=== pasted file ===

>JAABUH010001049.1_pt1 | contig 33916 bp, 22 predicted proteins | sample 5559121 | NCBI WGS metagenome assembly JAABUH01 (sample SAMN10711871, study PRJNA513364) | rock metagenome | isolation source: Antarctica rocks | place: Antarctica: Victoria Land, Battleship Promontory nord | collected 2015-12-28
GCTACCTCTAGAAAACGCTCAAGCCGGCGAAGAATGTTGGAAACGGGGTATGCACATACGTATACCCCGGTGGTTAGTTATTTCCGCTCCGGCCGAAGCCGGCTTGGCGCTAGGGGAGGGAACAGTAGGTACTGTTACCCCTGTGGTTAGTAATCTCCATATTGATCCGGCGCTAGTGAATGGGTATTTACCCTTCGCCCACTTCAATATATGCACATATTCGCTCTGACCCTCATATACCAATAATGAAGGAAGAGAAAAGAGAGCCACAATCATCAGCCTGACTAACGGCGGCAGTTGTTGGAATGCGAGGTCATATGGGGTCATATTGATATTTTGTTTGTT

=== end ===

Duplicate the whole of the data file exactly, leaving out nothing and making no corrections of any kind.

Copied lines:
>JAABUH010001049.1_pt1 | contig 33916 bp, 22 predicted proteins | sample 5559121 | NCBI WGS metagenome assembly JAABUH01 (sample SAMN10711871, study PRJNA513364) | rock metagenome | isolation source: Antarctica rocks | place: Antarctica: Victoria Land, Battleship Promontory nord | collected 2015-12-28
GCTACCTCTAGAAAACGCTCAAGCCGGCGAAGAATGTTGGAAACGGGGTATGCACATACGTATACCCCGGTGGTTAGTTATTTCCGCTCCGGCCGAAGCCGGCTTGGCGCTAGGGGAGGGAACAGTAGGTACTGTTACCCCTGTGGTTAGTAATCTCCATATTGATCCGGCGCTAGTGAATGGGTATTTACCCTTCGCCCACTTCAATATATGCACATATTCGCTCTGACCCTCATATACCAATAATGAAGGAAGAGAAAAGAGAGCCACAATCATCAGCCTGACTAACGGCGGCAGTTGTTGGAATGCGAGGTCATATGGGGTCATATTGATATTTTGTTTGTT